javascript: testing private methods

2022-08-11

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~3 min read

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487 words

Imagine the following scenario: you have a javascript module that’s relatively complicated. So complicated that you’ve broken it down into a main function and then several smaller helper functions. You only want the main function to be exposed publicly. All of the smaller functions are simply utilities. They’re implementation details. Callers shouldn’t be aware of them and so they shouldn’t be able to see them / call them.

This is all fairly standard as it goes, but now the question: how do you test the helper functions? How do you guarantee that they work the way you’re expecting them to? Do you only test main? And if not, how do you actually test the smaller functions?

One approach is to have a second exported module that wraps only the functions you want to test.

Let’s make this example more concrete.

main.ts
// main.ts
const foo = () => {}
const bar = () => {}
const baz = () => {}

export const main = () => {
  // do stuff...
  foo()
  // do more stuff...
  bar()
  // and even more stuff...
  baz()
}
export const _testing = {
  foo,
  bar,
  baz,
  main,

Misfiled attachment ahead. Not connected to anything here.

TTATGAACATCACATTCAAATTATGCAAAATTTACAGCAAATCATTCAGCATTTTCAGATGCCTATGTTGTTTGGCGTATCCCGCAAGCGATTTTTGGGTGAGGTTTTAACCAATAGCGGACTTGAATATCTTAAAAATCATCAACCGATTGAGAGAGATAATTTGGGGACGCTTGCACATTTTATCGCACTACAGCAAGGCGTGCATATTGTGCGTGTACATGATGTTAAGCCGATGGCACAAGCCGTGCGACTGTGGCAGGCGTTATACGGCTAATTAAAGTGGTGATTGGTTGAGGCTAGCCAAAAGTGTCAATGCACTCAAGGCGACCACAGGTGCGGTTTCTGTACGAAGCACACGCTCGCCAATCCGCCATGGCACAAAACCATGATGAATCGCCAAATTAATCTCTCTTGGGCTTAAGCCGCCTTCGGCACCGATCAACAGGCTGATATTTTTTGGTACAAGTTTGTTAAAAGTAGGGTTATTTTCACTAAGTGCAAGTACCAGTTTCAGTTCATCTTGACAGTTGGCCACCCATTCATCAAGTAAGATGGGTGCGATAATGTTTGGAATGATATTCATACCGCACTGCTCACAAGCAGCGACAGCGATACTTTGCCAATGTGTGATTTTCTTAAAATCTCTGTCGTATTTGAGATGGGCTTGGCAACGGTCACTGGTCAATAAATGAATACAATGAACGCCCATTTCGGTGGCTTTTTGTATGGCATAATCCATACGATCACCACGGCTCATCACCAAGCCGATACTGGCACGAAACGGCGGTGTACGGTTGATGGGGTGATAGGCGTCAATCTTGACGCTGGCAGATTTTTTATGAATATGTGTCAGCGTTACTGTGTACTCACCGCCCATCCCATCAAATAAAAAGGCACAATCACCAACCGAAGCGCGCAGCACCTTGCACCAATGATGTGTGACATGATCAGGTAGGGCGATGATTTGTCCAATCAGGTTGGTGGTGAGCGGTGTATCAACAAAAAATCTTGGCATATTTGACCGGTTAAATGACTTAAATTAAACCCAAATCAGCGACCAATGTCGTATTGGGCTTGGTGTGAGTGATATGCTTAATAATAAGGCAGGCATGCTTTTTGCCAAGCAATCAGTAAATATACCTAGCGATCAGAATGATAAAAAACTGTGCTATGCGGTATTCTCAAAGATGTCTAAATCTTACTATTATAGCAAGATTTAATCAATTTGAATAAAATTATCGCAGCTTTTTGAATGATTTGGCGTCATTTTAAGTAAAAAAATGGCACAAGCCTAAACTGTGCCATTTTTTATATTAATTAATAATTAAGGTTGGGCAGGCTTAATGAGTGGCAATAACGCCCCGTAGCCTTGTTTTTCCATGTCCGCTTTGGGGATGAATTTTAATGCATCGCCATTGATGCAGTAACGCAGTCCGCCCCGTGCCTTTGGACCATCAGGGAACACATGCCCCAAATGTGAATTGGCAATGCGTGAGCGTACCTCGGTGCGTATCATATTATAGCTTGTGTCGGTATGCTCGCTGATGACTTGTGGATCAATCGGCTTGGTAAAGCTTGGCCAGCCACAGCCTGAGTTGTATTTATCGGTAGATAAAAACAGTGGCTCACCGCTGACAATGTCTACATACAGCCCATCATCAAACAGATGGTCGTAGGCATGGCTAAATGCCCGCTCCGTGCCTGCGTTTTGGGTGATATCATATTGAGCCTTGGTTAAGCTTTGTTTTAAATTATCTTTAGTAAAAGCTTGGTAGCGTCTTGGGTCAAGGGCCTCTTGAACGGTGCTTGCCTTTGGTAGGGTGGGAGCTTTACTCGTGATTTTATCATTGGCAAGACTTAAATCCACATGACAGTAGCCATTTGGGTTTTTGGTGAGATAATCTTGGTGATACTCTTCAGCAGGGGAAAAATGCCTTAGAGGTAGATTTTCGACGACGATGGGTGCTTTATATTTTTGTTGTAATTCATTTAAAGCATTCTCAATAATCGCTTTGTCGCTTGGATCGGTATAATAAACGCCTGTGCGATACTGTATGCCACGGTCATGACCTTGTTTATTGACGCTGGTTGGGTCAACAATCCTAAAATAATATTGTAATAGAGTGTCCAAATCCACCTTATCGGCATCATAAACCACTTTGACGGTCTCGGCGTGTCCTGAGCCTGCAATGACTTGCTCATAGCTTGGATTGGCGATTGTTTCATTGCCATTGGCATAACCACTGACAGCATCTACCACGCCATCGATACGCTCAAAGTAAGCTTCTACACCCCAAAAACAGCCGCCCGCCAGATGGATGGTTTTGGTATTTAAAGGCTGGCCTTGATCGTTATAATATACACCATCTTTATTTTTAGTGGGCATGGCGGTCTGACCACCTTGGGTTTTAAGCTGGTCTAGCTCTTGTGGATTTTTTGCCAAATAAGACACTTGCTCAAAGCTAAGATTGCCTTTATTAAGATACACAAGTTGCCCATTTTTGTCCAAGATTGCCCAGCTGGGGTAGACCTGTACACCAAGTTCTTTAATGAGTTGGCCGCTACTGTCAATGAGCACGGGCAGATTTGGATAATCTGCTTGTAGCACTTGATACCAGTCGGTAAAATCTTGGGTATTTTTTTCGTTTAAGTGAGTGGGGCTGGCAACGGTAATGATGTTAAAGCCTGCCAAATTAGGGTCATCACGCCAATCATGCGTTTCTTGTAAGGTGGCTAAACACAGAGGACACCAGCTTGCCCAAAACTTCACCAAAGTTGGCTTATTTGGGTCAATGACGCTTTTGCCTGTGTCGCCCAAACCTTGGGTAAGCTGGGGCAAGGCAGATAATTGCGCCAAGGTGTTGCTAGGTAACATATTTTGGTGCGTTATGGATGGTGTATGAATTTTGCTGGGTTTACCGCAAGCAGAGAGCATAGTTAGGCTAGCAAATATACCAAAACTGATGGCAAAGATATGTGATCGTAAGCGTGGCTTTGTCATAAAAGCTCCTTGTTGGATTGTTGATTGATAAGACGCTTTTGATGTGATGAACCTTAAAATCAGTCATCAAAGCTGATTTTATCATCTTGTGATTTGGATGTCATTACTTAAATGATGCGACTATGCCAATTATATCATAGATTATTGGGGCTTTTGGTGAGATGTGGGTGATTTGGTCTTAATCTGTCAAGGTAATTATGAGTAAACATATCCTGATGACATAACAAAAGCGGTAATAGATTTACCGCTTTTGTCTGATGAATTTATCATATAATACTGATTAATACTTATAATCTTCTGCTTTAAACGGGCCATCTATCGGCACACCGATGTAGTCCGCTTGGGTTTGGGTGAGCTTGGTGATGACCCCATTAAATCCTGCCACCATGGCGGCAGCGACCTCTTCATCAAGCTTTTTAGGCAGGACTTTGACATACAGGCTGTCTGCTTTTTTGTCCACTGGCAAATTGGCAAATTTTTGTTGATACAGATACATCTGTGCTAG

}

What does this do? Well, for one, it makes it clear that main is available for other modules to import and use. It also clearly designates that the functions we want to test are included in _testing.

How do we actually use this? In our main.test.ts file, we import the _testing module, not something else. For example:

main.test.ts
// main.test.ts

import { _testing as Main } from './main';

describe('Main', () => {
  it('foo behaves as expected', () => {
    expect(Main.foo()).to.eql(true);
  })
})

This has been quite successful for me in keeping methods I want private, private. However, there’s one caveat that I’ve come across: stubbing and mocking. When I tried to use sinon to stub a function for example that I was importing from _testing it didn’t seem to attach to the proper function. The workaround is that in that case I did need to make the method public and then stub based on the full module import.

For example:

main.ts
// main.ts
const foo = () => {}
const bar = () => {}
export const baz = () => {}

export const main = () => {
  // do stuff...
  foo()
  // do more stuff...
  bar()
  // and even more stuff...
  baz()
}
export const _testing = {
  foo,
  bar,
  baz,
  main,
}

Now, baz is part exported at the top level as well as within _testing. In our test, we would stub the top level method. For example:

main.test.ts
import { _testing as Main } from './main'
import * as MainActual from './main'

describe('main', ()=> {
  it('foo behaves as expected', () => {
    sinon.stub(MainActual, 'baz').returns('foo-bar-baz');
    const bazSpy = sinon.spy(MainActual, 'baz');
    expect(Main.foo()).to.eql(true);
  })
})

Now we have both a stub and a spy for baz using sinon.


Hi there and thanks for reading! My name's Stephen. I live in Chicago with my wife, Kate, and dog, Finn. Want more? See about and get in touch!